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A New Method of the Visualization of the Double-Stranded Mitochondrial and Nuclear DNA

  • Anna Ligasová ,

    Contributed equally to this work with: Anna Ligasová, Dmytro Strunin

    ligasova@gmail.com

    Affiliation Laboratory of Experimental Medicine, Institute of Molecular and Translational Medicine, Faculty of Medicine, Palacký University in Olomouc, Olomouc, Czech Republic

  • Dmytro Strunin ,

    Contributed equally to this work with: Anna Ligasová, Dmytro Strunin

    Affiliation Laboratory of Experimental Medicine, Institute of Molecular and Translational Medicine, Faculty of Medicine, Palacký University in Olomouc, Olomouc, Czech Republic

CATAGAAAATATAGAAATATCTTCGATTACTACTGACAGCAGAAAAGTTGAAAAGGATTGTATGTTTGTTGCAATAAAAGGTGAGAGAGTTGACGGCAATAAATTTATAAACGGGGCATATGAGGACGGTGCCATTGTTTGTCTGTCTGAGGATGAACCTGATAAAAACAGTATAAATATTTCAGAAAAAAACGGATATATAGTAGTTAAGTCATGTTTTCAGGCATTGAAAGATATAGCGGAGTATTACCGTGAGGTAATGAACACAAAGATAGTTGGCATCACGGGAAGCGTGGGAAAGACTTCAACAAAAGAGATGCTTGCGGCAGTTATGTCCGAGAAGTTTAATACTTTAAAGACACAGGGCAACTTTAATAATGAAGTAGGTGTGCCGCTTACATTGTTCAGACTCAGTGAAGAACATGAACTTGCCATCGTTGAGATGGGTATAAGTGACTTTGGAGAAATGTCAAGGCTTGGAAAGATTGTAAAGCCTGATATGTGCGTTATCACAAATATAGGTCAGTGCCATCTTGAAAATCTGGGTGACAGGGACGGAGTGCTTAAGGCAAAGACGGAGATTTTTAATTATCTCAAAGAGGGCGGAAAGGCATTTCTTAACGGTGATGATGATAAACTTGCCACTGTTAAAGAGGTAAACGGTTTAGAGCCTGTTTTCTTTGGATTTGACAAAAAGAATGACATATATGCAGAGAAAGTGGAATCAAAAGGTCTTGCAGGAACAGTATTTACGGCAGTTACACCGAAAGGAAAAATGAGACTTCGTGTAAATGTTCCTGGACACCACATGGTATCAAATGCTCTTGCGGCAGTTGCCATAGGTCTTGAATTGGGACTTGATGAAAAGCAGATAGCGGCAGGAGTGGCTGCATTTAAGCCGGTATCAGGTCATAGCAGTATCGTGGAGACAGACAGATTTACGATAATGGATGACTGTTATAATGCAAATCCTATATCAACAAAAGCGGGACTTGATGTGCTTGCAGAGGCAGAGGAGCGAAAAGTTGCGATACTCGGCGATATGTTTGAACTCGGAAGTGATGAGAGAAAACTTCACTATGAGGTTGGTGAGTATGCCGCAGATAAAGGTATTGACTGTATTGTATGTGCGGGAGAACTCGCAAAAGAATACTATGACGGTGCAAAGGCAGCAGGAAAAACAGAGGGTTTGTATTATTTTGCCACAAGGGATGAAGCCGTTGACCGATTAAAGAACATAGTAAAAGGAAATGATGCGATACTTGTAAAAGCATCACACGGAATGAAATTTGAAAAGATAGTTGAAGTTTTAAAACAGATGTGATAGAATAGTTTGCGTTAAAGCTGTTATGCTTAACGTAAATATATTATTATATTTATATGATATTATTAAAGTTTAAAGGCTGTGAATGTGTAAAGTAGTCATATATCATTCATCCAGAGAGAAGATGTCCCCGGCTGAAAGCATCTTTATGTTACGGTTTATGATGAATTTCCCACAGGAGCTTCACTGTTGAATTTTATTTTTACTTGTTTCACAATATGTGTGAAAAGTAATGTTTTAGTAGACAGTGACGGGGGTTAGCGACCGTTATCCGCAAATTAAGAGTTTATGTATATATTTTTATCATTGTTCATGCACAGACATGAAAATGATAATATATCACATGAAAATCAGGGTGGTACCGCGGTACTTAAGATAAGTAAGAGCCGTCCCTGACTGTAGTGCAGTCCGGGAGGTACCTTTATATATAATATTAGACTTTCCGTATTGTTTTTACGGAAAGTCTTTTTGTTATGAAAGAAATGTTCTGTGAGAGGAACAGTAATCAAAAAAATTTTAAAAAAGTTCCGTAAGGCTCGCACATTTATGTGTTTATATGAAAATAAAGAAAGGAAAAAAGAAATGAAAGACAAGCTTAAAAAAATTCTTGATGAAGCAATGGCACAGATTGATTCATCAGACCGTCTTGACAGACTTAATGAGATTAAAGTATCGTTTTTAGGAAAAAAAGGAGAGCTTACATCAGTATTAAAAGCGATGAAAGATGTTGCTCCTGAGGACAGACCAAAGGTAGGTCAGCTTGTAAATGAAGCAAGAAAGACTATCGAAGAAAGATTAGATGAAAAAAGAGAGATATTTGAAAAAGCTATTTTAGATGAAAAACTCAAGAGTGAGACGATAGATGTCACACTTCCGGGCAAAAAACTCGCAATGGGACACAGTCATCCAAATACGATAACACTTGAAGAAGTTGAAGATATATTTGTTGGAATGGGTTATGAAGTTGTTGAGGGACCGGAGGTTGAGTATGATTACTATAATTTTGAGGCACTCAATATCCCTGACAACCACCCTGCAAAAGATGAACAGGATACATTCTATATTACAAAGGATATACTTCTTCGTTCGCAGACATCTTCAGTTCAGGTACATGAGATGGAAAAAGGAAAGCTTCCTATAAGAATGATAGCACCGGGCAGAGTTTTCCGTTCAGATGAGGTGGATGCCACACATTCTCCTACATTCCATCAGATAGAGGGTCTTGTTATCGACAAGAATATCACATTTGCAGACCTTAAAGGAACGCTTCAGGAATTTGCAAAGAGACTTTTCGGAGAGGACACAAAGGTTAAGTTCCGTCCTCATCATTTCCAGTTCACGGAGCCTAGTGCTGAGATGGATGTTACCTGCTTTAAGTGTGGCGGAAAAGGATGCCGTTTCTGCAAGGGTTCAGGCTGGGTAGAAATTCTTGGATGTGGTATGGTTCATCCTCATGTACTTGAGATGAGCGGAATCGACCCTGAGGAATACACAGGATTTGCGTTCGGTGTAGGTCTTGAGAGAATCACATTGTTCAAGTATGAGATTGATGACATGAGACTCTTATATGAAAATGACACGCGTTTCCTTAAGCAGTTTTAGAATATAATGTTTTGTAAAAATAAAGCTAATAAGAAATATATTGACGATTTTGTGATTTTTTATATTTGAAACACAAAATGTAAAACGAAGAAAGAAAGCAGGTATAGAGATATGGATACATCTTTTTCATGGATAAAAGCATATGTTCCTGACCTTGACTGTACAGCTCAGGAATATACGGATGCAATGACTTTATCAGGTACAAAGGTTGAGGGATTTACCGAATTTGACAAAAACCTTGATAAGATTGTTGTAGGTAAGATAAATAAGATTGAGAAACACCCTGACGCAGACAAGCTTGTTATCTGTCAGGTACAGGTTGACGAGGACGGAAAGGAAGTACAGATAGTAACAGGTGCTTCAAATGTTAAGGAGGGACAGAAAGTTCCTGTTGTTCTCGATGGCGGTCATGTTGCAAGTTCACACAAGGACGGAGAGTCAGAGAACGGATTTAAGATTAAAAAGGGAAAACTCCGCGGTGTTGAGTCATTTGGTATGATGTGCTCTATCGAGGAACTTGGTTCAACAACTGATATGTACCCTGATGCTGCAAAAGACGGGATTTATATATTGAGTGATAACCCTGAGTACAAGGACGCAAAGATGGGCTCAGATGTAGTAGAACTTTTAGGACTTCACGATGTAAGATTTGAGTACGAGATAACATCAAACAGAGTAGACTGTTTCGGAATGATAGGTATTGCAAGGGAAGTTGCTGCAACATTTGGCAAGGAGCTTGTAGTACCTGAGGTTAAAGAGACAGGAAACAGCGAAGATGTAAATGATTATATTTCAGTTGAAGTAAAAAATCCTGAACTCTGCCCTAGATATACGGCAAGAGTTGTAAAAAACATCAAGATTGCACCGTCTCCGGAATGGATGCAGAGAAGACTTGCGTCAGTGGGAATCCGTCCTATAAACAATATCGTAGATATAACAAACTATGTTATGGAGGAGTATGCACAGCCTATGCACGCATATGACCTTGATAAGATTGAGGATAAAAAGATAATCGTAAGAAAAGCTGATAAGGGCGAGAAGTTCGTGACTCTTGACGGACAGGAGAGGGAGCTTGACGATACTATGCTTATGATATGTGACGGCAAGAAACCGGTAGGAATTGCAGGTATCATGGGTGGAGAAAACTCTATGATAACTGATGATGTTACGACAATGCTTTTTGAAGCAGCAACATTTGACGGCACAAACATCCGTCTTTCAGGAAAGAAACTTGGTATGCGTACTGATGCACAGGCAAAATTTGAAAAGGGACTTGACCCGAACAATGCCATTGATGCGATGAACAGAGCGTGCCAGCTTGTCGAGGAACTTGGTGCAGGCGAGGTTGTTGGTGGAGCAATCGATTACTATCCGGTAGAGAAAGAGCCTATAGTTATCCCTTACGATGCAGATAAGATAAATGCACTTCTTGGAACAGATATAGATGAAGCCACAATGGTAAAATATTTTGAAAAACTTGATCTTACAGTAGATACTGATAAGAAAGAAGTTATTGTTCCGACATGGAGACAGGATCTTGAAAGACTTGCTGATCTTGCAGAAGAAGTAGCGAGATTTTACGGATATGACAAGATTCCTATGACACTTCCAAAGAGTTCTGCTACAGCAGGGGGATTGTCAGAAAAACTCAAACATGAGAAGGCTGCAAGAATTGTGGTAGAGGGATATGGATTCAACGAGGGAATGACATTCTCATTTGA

• Karel Koberna

    Affiliation Laboratory of Experimental Medicine, Institute of Molecular and Translational Medicine, Faculty of Medicine, Palacký University in Olomouc, Olomouc, Czech Republic

A New Method of the Visualization of the Double-Stranded Mitochondrial and Nuclear DNA

  • Anna Ligasová, 
  • Dmytro Strunin, 
  • Karel Koberna
PLOS
x

Abstract

The study describes the method of a sensitive detection of double-stranded DNA molecules in situ. It is based on the oxidative attack on the deoxyribose moiety by copper(I) in the presence of oxygen. We have shown previously that the oxidative attack leads to the formation of frequent gaps in DNA. Here we have demonstrated that the gaps can be utilized as the origins for an efficient synthesis of complementary labeled strands by DNA polymerase I and that such enzymatic detection of the double-stranded DNA is a sensitive approach enabling in-situ detection of both the nuclear and mitochondrial genomes in formaldehyde-fixed human cells.

Introduction